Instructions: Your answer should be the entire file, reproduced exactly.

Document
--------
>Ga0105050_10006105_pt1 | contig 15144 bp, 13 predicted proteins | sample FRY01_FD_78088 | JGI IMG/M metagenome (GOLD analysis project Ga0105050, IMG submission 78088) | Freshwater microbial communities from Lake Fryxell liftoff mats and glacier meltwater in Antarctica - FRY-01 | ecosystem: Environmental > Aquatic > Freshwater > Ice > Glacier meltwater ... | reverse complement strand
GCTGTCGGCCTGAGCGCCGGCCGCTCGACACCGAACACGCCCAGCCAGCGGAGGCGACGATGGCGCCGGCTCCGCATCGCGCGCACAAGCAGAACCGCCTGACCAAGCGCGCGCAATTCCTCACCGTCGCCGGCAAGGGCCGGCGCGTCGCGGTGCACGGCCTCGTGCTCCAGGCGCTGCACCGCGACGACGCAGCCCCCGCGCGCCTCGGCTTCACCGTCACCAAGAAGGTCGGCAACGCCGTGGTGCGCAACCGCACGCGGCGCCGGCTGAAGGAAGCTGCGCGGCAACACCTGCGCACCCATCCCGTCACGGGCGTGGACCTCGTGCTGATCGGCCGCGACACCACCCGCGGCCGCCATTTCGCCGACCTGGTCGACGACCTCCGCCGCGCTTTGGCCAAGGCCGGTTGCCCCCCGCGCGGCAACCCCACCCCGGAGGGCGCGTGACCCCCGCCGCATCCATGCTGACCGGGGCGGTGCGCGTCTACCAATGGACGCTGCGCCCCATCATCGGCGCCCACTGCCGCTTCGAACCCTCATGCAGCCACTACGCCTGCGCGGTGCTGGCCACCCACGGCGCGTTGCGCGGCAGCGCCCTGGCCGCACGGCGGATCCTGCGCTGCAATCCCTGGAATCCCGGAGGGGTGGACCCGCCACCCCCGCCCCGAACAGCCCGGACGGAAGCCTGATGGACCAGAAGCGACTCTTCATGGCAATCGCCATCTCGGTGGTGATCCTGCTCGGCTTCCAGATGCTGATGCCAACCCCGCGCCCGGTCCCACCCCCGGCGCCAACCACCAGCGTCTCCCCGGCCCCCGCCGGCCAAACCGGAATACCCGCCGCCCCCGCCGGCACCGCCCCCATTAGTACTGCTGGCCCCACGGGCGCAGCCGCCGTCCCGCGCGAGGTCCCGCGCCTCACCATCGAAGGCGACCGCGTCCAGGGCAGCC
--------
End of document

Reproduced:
>Ga0105050_10006105_pt1 | contig 15144 bp, 13 predicted proteins | sample FRY01_FD_78088 | JGI IMG/M metagenome (GOLD analysis project Ga0105050, IMG submission 78088) | Freshwater microbial communities from Lake Fryxell liftoff mats and glacier meltwater in Antarctica - FRY-01 | ecosystem: Environmental > Aquatic > Freshwater > Ice > Glacier meltwater ... | reverse complement strand
GCTGTCGGCCTGAGCGCCGGCCGCTCGACACCGAACACGCCCAGCCAGCGGAGGCGACGATGGCGCCGGCTCCGCATCGCGCGCACAAGCAGAACCGCCTGACCAAGCGCGCGCAATTCCTCACCGTCGCCGGCAAGGGCCGGCGCGTCGCGGTGCACGGCCTCGTGCTCCAGGCGCTGCACCGCGACGACGCAGCCCCCGCGCGCCTCGGCTTCACCGTCACCAAGAAGGTCGGCAACGCCGTGGTGCGCAACCGCACGCGGCGCCGGCTGAAGGAAGCTGCGCGGCAACACCTGCGCACCCATCCCGTCACGGGCGTGGACCTCGTGCTGATCGGCCGCGACACCACCCGCGGCCGCCATTTCGCCGACCTGGTCGACGACCTCCGCCGCGCTTTGGCCAAGGCCGGTTGCCCCCCGCGCGGCAACCCCACCCCGGAGGGCGCGTGACCCCCGCCGCATCCATGCTGACCGGGGCGGTGCGCGTCTACCAATGGACGCTGCGCCCCATCATCGGCGCCCACTGCCGCTTCGAACCCTCATGCAGCCACTACGCCTGCGCGGTGCTGGCCACCCACGGCGCGTTGCGCGGCAGCGCCCTGGCCGCACGGCGGATCCTGCGCTGCAATCCCTGGAATCCCGGAGGGGTGGACCCGCCACCCCCGCCCCGAACAGCCCGGACGGAAGCCTGATGGACCAGAAGCGACTCTTCATGGCAATCGCCATCTCGGTGGTGATCCTGCTCGGCTTCCAGATGCTGATGCCAACCCCGCGCCCGGTCCCACCCCCGGCGCCAACCACCAGCGTCTCCCCGGCCCCCGCCGGCCAAACCGGAATACCCGCCGCCCCCGCCGGCACCGCCCCCATTAGTACTGCTGGCCCCACGGGCGCAGCCGCCGTCCCGCGCGAGGTCCCGCGCCTCACCATCGAAGGCGACCGCGTCCAGGGCAGCC